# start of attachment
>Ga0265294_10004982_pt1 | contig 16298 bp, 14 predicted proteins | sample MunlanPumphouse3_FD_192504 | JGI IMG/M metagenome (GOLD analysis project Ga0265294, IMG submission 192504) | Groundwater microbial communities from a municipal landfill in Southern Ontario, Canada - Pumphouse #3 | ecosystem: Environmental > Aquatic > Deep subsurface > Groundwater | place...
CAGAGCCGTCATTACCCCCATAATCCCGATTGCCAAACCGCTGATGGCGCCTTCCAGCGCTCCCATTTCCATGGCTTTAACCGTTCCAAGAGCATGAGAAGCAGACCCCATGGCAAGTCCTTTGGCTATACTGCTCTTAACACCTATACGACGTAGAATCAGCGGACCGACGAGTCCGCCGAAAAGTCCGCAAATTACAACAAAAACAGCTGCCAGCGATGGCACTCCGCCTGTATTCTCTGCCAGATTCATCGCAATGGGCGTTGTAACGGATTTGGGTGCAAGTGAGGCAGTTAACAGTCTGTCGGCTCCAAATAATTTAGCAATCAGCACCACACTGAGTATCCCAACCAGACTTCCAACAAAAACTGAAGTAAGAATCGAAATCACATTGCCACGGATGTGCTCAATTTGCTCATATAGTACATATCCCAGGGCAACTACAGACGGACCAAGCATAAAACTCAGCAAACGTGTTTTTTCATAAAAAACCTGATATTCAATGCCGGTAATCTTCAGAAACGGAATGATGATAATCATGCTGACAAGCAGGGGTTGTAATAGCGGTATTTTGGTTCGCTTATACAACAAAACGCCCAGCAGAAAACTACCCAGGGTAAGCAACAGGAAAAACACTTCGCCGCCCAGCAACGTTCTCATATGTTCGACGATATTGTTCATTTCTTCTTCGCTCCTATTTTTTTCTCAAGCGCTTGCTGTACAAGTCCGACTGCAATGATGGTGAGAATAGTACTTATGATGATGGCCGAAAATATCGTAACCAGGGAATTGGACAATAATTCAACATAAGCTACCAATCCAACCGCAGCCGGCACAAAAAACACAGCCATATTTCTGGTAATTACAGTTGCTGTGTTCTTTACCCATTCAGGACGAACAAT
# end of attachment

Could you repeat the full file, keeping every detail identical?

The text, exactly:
>Ga0265294_10004982_pt1 | contig 16298 bp, 14 predicted proteins | sample MunlanPumphouse3_FD_192504 | JGI IMG/M metagenome (GOLD analysis project Ga0265294, IMG submission 192504) | Groundwater microbial communities from a municipal landfill in Southern Ontario, Canada - Pumphouse #3 | ecosystem: Environmental > Aquatic > Deep subsurface > Groundwater | place...
CAGAGCCGTCATTACCCCCATAATCCCGATTGCCAAACCGCTGATGGCGCCTTCCAGCGCTCCCATTTCCATGGCTTTAACCGTTCCAAGAGCATGAGAAGCAGACCCCATGGCAAGTCCTTTGGCTATACTGCTCTTAACACCTATACGACGTAGAATCAGCGGACCGACGAGTCCGCCGAAAAGTCCGCAAATTACAACAAAAACAGCTGCCAGCGATGGCACTCCGCCTGTATTCTCTGCCAGATTCATCGCAATGGGCGTTGTAACGGATTTGGGTGCAAGTGAGGCAGTTAACAGTCTGTCGGCTCCAAATAATTTAGCAATCAGCACCACACTGAGTATCCCAACCAGACTTCCAACAAAAACTGAAGTAAGAATCGAAATCACATTGCCACGGATGTGCTCAATTTGCTCATATAGTACATATCCCAGGGCAACTACAGACGGACCAAGCATAAAACTCAGCAAACGTGTTTTTTCATAAAAAACCTGATATTCAATGCCGGTAATCTTCAGAAACGGAATGATGATAATCATGCTGACAAGCAGGGGTTGTAATAGCGGTATTTTGGTTCGCTTATACAACAAAACGCCCAGCAGAAAACTACCCAGGGTAAGCAACAGGAAAAACACTTCGCCGCCCAGCAACGTTCTCATATGTTCGACGATATTGTTCATTTCTTCTTCGCTCCTATTTTTTTCTCAAGCGCTTGCTGTACAAGTCCGACTGCAATGATGGTGAGAATAGTACTTATGATGATGGCCGAAAATATCGTAACCAGGGAATTGGACAATAATTCAACATAAGCTACCAATCCAACCGCAGCCGGCACAAAAAACACAGCCATATTTCTGGTAATTACAGTTGCTGTGTTCTTTACCCATTCAGGACGAACAAT